EXAMPLE 2

The procedure of Example 1 was repeated with the exception that 116.10 g carbon black (N-347, ASTM designation) were employed in preparing the compound. The mix was molded under similar conditions and exhibited good physical properties. Although the Tan δ (peak=-51 C.) was the same as that for compound A of Example 1, the dynamic modulus (Log E' at 20 C.) was lower (6.75 Pa) than that of compound A. Windshield wiper blades molded from this material had a smooth surface and no defects. The low temperature flexibility of these blades was excellent.

EXAMPLE 3

Example 1 was repeated with the following differences: 116.10 g carbon black (N-347, ASTM designation) and 193.50 g synthetic hydrocarbon basestock lubricating oil (available from Mobil Oil Corp.) were employed in preparing the mix. This compound was molded at 160 C. for 24 minutes and the slabs exhibited good physical properties and had no bubbles in the surface or the interior of molded parts. The dynamic mechanical properties of this compound in the temperature range -90 to -20 C. were similar to those of compound A of Example 1. This compound had low weight loss at 160 C. for 30 minutes as did compound A of Example 1. Windshield wiper blades prepared from this mix had a smooth surface. These blades exhibited good durability and low friction.

EXAMPLE 4

The procedures of Example 3 were repeated with the exception that the Mobil synthetic hydrocarbon basestock lubricating oil was replaced by an equal amount of Mobil 1 (trademark, Mobil Oil Corp.) motor oil. The composition had very low weight loss when heated at 160 C. for 30 minutes (0.75%) and resulted in molded parts without defects. Windshield wiper blades molded from this compound had a smooth surface and no defects.

EXAMPLE 5

Example 2 was repeated with the single exception that the Mobil synthetic hydrocarbon basestock lubricating oil was replaced by an equal amount of commercially available Delvac 1, (trademark Mobil Oil Corp.) synthetic fleet engine oil. The physical and dynamic mechanical properties of this compound are close to those of the compound of Example 2 based on Mobil's synthetic hydrocarbon basestock lubricating oil. Compression molded parts exhibited good surface appearance and no defects.

EXAMPLE 6

The procedures of Example 1 are repeated with the exception that Epcar 585 (trademark, Polysar Ltd.) was replaced by an equal amount of Epsyn 5509 (trademark, Copolymer Rubber Chemicals Corp., EPDM). The ingredients are mixed and molded parts could be obtained from this compound. This compound is also suitable for preparation of extruded parts.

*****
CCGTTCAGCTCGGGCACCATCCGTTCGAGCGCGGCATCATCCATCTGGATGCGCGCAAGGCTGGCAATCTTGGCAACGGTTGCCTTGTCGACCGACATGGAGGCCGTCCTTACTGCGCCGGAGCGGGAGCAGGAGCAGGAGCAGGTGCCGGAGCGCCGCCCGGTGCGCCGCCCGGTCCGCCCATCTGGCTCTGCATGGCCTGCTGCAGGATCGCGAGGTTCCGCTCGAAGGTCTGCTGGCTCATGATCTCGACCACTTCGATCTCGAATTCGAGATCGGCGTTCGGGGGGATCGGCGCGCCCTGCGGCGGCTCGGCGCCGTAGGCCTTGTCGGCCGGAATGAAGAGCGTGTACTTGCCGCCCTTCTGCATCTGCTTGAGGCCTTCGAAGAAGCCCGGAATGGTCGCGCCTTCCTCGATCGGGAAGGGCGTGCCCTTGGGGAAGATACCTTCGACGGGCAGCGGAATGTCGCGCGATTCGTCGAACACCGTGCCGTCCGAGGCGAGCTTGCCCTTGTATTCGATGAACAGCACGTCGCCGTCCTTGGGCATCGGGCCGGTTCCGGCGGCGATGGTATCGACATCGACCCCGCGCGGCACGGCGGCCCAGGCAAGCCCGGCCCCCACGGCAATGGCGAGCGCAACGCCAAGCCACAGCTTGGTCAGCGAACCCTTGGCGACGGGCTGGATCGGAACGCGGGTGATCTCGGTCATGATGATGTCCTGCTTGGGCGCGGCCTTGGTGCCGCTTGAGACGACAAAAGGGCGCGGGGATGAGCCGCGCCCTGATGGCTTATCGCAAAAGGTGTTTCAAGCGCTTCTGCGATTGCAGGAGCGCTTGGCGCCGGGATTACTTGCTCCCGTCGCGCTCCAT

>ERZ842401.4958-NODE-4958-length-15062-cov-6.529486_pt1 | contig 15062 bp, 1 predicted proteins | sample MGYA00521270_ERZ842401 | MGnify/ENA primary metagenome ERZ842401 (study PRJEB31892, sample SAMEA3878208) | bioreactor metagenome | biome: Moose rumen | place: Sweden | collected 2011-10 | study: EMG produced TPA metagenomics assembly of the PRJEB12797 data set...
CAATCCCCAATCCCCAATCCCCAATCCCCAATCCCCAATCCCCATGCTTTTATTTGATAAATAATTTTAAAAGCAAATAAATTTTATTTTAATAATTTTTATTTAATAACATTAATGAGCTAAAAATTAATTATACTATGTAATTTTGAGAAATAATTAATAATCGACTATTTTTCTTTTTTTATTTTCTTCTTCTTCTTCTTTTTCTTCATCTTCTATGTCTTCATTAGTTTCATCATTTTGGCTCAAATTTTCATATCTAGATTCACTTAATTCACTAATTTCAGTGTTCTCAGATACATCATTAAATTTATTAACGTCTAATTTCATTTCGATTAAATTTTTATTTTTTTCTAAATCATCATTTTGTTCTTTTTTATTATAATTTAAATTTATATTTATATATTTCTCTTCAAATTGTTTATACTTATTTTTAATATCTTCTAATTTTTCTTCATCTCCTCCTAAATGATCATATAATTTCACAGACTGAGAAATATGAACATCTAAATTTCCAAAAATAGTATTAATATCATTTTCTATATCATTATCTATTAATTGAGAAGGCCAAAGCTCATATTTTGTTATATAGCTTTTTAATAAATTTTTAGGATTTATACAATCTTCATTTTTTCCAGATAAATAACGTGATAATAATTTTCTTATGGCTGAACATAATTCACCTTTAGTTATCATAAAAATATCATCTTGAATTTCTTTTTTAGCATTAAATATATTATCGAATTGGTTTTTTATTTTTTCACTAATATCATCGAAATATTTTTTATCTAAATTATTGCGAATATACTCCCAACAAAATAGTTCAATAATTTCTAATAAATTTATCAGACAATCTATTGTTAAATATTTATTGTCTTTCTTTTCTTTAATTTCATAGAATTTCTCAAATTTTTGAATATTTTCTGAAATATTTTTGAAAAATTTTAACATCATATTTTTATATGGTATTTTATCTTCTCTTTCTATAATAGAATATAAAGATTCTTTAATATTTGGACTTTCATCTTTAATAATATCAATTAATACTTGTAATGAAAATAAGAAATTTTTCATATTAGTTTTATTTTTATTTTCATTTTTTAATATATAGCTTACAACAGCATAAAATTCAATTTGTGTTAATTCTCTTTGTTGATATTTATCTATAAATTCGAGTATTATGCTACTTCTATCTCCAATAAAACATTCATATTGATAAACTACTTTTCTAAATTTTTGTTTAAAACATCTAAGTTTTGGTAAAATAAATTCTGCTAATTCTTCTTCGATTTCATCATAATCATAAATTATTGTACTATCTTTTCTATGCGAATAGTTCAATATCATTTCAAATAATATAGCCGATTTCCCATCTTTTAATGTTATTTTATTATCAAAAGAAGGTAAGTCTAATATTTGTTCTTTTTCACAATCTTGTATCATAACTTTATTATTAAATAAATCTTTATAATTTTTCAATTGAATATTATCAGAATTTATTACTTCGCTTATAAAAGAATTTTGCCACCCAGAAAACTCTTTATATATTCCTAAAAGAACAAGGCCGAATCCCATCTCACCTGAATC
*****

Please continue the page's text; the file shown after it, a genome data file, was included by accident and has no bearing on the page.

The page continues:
EXAMPLE 7

Example 1 was repeated with the exception that the graphite (Dixon 200-42, trademark, The Joseph Dixon Co.) was replaced by an equal amount of a coarser graphite (Dixon 1176, trademark, The Joseph Dixon Graphite Co.). The molded parts had good physical properties and appearance.

EXAMPLE 8

The procedures of Example 1 were repeated with the following difference. The amount of graphite (Dixon 200-42, trademark, The Joseph Dixon Graphite Co.) was reduced to 75 grams. The molded parts exhibited good physical properties and reduced friction values.

EXAMPLE 9

Example 2 was repeated with the exception that the aliphatic oil (Mobil's synthetic hydrocarbon basestock lubricating oil) was replaced by an equal amount of Di(butoxy-ethoxy-ethyl) formal plasticizer (Thiokol, Wilmington, Del.). The dispersion of ingredients was slightly inferior to that of the compound described in Example 2.

EXAMPLE 10

The procedures of Example were repeated with the following differences. The amount of carbon black (N-347, ASTM designation) was reduced to 75 grams and the amount of graphite (Dixon 200-42, trademark, The Joseph Dixon Graphite Co.) was increased to 290 grams. The resulting compound exhibited low volatility at 160 C. for 30 minutes (0.50%). Molded parts displayed excellent low temperature flexibility.

EXAMPLE 11

Example 1 was repeated with the exception that the following amounts of curatives are employed in preparing the compound:

______________________________________2-mercaptobenzotriazole   8.5    gTetramethylthiuram disulfide                     3.9    gTellurium diethyldithiocarbamate                     3.10   gSulfur                    1.50   gDipentamethylene thiuram hexasulfide                     3.10   g______________________________________

This compound exhibited good low temperature flexibility.

EXAMPLE 12